# Concepts

# Group

A group is simply an aggregation of accounts with associated weights. It is not an account and doesn't have a balance. It doesn't in and of itself have any sort of voting or decision weight. It does have an "administrator" which has the ability to add, remove and update members in the group. Note that a group policy account could be an administrator of a group, and that the administrator doesn't necessarily have to be a member of the group.

# Group Policy

A group policy is an account associated with a group and a decision policy. Group policies are abstracted from groups because a single group may have multiple decision policies for different types of actions. Managing group membership separately from decision policies results in the least overhead and keeps membership consistent across different policies. The pattern that is recommended is to have a single master group policy for a given group, and then to create separate group policies with different decision policies and delegate the desired permissions from the master account to those "sub-accounts" using the x/authz module.

# Decision Policy

A decision policy is the mechanism by which members of a group can vote on proposals, as well as the rules that dictate whether a proposal should pass or not based on its tally outcome.

All decision policies generally would have a mininum execution period and a maximum voting window. The minimum execution period is the minimum amount of time that must pass after submission in order for a proposal to potentially be executed, and it may be set to 0. The maximum voting window is the maximum time after submission that a proposal may be voted on before it is tallied.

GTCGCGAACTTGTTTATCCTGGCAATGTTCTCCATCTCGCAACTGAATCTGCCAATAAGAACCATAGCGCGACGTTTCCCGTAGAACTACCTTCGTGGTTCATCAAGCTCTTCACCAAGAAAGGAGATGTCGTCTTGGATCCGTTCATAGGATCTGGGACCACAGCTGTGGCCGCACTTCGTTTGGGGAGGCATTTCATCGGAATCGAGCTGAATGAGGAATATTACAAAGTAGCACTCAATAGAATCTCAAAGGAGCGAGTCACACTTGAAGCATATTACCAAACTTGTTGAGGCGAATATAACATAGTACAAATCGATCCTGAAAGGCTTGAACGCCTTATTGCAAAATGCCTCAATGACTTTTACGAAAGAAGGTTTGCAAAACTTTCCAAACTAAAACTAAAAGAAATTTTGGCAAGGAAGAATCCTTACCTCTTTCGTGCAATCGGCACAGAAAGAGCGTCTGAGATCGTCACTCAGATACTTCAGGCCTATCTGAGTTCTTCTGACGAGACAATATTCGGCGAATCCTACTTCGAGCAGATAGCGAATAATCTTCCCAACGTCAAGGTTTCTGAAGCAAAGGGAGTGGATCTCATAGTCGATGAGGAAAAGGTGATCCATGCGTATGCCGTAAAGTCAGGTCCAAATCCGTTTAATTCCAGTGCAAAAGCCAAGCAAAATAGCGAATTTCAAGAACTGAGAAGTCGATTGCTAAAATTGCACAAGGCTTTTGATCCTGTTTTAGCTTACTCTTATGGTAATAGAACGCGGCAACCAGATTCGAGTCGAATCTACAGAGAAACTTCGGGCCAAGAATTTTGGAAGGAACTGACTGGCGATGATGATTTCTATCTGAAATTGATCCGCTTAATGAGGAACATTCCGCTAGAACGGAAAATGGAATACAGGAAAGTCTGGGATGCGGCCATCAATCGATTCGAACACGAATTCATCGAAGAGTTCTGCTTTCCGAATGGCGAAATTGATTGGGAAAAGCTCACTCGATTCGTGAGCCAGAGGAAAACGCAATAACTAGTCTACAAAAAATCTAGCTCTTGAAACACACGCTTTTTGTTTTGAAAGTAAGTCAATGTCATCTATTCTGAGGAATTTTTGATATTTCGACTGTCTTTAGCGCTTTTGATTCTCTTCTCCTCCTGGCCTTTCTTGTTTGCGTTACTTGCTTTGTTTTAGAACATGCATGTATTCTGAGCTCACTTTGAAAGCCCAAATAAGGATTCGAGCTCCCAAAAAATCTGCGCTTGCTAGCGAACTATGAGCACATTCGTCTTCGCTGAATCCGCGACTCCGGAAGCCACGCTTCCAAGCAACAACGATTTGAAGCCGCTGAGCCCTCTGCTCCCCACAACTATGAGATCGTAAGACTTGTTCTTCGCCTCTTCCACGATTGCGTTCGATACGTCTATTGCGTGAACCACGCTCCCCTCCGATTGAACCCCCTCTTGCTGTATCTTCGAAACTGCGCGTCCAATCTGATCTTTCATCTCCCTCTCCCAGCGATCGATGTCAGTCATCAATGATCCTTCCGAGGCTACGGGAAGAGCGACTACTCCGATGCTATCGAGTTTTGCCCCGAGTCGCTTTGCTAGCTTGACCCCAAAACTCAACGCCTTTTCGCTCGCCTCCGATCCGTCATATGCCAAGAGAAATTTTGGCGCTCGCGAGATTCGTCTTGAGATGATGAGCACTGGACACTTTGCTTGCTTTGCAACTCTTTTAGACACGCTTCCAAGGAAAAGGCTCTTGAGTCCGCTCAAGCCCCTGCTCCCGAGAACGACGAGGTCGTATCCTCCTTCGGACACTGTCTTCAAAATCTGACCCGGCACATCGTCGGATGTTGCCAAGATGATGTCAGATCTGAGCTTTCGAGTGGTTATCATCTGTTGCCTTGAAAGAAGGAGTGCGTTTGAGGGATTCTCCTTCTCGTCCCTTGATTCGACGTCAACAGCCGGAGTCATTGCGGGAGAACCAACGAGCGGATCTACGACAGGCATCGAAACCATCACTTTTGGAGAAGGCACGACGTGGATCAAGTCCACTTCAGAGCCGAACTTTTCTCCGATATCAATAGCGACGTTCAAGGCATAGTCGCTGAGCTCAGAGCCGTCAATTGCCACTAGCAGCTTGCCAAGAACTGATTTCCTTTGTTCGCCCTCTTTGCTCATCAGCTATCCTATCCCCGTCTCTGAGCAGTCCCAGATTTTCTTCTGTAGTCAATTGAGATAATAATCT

The chain developer also defines an app-wide maximum execution period, which is the maximum amount of time after a proposal's voting period end where users are allowed to execute a proposal.

The current group module comes shipped with two decision policies: threshold and percentage. Any chain developer can extend upon these two, by creating custom decision policies, as long as they adhere to the DecisionPolicy interface:

Copy // DecisionPolicy is the persistent set of rules to determine the result of election on a proposal. type DecisionPolicy interface { codec.ProtoMarshaler // GetVotingPeriod returns the duration after proposal submission where // votes are accepted. GetVotingPeriod() time.Duration // Allow defines policy-specific logic to allow a proposal to pass or not, // based on its tally result, the group's total power and the time since // the proposal was submitted. Allow(tallyResult TallyResult, totalPower string, sinceSubmission time.Duration) (DecisionPolicyResult, error) ValidateBasic() error Validate(g GroupInfo, config Config) error }

# Threshold decision policy

A threshold decision policy defines a threshold of yes votes (based on a tally of voter weights) that must be achieved in order for a proposal to pass. For this decision policy, abstain and veto are simply treated as no's.

# Percentage decision policy

A percentage decision policy is similar to a threshold decision policy, except that the threshold is not defined as a constant weight, but as a percentage. It's more suited for groups where the group members' weights can be updated, as the percentage threshold stays the same, and doesn't depend on how those member weights get updated.

# Proposal

Any member(s) of a group can submit a proposal for a group policy account to decide upon. A proposal consists of a set of messages that will be executed if the proposal passes as well as any metadata associated with the proposal.

# Voting

There are four choices to choose while voting - yes, no, abstain and veto. Not all decision policies will take the four choices into account. Votes can contain some optional metadata. In the current implementation, the voting window begins as soon as a proposal is submitted, and the end is defined by the group policy's decision policy.